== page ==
Space-use and sociability are not related to public-information use in ninespine sticklebacks

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There has been much recent interest in both public information use, and the evolutionary origins and ecological consequences of animal personalities but surprisingly little integration of these two fields. Personality traits may impact upon the extent to which individuals respond to public information in a number of different ways. As a first step towards addressing some of these questions, in this study, we asked whether personality traits predicted public information use in ninespine sticklebacks (Pungitius pungitius). Over a 33-day period, subjects were scored twice for a number of behavioural traits, including measures of activity, exploration and shoaling tendency, and were exposed multiple times to a public information use foraging task, in which they were required to select the richer of two prey patches based upon the foraging success of two demonstrator groups. The repeatable (r=0.38–0.58) behavioural traits were reduced to two principle components describing space use and sociability. Neither of these was found to be related to either of two measures of public information use. While the personality traits that we considered did not co-vary with public information use in this species, they may well indirectly affect opportunity for exposure to public information, and this is an obvious avenue for further research.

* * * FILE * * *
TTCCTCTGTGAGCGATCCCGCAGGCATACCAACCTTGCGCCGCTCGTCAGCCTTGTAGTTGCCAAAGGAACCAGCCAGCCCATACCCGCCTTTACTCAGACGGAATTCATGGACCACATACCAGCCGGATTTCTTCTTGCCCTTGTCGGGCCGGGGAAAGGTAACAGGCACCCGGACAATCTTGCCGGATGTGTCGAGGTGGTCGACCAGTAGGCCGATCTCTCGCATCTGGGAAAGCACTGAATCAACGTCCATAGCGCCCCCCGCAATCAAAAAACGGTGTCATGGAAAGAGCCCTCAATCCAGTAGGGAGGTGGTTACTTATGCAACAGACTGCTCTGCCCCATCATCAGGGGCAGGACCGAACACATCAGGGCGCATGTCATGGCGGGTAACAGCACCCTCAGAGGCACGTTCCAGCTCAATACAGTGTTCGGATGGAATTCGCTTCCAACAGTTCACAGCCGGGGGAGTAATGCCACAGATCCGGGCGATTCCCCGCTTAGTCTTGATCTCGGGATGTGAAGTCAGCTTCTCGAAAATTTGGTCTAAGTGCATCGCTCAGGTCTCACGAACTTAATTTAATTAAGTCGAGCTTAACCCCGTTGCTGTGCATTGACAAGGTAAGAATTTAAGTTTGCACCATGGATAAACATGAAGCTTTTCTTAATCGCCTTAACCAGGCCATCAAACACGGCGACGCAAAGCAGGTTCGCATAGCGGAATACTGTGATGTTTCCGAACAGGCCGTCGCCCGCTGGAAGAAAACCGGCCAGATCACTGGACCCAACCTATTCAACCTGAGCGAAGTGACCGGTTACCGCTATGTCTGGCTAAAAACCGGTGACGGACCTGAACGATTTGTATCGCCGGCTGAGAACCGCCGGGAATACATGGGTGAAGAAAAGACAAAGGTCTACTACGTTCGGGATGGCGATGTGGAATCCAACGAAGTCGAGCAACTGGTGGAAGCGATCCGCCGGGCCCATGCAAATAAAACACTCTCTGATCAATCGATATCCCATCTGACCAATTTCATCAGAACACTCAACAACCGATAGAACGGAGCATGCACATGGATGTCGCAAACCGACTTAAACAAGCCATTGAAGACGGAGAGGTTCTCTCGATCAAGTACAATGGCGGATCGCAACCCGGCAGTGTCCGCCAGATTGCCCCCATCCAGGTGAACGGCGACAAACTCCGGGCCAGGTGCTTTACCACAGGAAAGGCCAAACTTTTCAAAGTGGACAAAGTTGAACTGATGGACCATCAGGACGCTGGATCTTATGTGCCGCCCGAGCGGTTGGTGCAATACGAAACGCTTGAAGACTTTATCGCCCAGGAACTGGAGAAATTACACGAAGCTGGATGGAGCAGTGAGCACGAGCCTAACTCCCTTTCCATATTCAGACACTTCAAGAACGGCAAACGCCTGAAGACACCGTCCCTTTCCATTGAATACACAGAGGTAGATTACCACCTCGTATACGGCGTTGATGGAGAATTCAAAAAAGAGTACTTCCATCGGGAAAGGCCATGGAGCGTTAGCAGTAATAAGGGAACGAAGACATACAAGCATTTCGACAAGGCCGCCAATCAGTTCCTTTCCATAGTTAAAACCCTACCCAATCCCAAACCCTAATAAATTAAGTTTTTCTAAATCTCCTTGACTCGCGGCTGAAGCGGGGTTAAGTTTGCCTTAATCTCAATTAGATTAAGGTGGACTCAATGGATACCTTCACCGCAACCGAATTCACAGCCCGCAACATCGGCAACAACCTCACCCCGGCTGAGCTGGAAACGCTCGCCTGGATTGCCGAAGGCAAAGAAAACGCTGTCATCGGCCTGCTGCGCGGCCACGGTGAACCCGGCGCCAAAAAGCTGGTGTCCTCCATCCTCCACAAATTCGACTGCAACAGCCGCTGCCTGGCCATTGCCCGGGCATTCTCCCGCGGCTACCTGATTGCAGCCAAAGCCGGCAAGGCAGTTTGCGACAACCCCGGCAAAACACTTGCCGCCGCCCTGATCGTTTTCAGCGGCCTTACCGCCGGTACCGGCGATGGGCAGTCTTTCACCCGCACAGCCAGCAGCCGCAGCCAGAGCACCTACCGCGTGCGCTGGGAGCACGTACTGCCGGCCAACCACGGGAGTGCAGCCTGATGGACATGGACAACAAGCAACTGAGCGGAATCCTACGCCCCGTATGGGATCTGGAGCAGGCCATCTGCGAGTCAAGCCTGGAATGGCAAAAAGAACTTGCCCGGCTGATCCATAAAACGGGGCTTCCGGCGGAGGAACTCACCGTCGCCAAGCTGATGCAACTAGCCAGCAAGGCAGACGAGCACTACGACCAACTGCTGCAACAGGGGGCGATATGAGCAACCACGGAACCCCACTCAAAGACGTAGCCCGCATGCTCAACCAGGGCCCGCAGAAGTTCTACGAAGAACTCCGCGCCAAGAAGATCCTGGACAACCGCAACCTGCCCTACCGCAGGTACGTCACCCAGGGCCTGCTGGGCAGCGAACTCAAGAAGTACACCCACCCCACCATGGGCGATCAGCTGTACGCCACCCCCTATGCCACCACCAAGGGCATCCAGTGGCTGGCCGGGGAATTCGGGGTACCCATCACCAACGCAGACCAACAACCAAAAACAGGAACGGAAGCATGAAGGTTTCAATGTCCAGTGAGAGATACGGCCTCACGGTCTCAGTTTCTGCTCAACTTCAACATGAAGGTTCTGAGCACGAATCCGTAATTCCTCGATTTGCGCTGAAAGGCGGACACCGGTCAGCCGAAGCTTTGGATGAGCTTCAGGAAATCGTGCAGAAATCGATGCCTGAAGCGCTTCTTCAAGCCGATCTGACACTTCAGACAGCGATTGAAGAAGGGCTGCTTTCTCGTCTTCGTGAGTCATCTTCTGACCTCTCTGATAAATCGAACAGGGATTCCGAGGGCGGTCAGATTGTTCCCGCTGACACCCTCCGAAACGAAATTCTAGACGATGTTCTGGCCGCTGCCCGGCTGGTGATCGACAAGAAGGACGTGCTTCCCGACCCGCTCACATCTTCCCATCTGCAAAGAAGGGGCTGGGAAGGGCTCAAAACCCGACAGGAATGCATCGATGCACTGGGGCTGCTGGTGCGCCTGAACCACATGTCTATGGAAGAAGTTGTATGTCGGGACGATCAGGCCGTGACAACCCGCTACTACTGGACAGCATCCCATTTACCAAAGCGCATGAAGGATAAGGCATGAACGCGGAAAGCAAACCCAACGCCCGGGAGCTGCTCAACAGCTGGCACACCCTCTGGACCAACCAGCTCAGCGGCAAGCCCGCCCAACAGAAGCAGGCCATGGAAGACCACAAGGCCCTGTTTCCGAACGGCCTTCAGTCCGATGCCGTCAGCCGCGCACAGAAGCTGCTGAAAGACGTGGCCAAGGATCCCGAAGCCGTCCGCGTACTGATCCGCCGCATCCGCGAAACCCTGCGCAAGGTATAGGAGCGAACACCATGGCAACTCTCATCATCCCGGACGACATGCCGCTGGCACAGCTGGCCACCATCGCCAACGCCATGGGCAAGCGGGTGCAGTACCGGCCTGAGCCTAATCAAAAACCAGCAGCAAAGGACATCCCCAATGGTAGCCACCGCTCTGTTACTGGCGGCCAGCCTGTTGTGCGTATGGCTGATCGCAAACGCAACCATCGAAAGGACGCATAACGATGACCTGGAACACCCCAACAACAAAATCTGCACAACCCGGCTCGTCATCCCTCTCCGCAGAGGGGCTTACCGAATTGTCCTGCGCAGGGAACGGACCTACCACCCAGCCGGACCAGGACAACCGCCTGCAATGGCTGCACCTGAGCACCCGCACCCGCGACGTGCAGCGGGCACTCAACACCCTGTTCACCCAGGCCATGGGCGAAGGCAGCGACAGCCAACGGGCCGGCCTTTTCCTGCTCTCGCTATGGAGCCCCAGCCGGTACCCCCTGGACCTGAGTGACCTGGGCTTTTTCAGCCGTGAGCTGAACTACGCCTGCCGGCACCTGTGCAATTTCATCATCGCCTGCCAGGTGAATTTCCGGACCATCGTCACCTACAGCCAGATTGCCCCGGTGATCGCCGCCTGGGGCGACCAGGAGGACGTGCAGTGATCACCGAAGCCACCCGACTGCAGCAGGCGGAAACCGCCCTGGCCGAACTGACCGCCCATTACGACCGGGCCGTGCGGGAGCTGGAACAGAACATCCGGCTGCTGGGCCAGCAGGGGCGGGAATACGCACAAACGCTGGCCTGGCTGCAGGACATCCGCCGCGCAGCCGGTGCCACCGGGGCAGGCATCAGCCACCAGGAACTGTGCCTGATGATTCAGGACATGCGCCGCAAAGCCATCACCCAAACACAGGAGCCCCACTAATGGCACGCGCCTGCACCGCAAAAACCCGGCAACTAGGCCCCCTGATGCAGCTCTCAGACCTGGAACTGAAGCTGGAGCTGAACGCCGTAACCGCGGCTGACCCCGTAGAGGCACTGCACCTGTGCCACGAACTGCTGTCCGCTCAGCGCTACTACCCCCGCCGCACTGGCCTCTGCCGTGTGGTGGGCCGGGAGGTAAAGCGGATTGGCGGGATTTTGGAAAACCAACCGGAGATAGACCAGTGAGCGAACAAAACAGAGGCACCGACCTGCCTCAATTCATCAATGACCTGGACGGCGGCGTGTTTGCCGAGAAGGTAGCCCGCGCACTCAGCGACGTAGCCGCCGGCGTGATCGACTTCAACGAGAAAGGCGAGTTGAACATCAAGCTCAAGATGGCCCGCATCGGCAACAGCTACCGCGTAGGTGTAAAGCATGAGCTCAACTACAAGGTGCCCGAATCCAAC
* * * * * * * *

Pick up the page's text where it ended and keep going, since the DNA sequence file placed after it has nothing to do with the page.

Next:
Original languageEnglish
Pages (from-to)895-907
Number of pages13
JournalBehavioral Ecology and Sociobiology
Issue number6
Early online date21 Mar 2015
Publication statusPublished - Jun 2015


  • Behavioural syndrome
  • Bold-shy
  • Innovation
  • Producer-scrounger
  • Social learning strategies
  • Temperament


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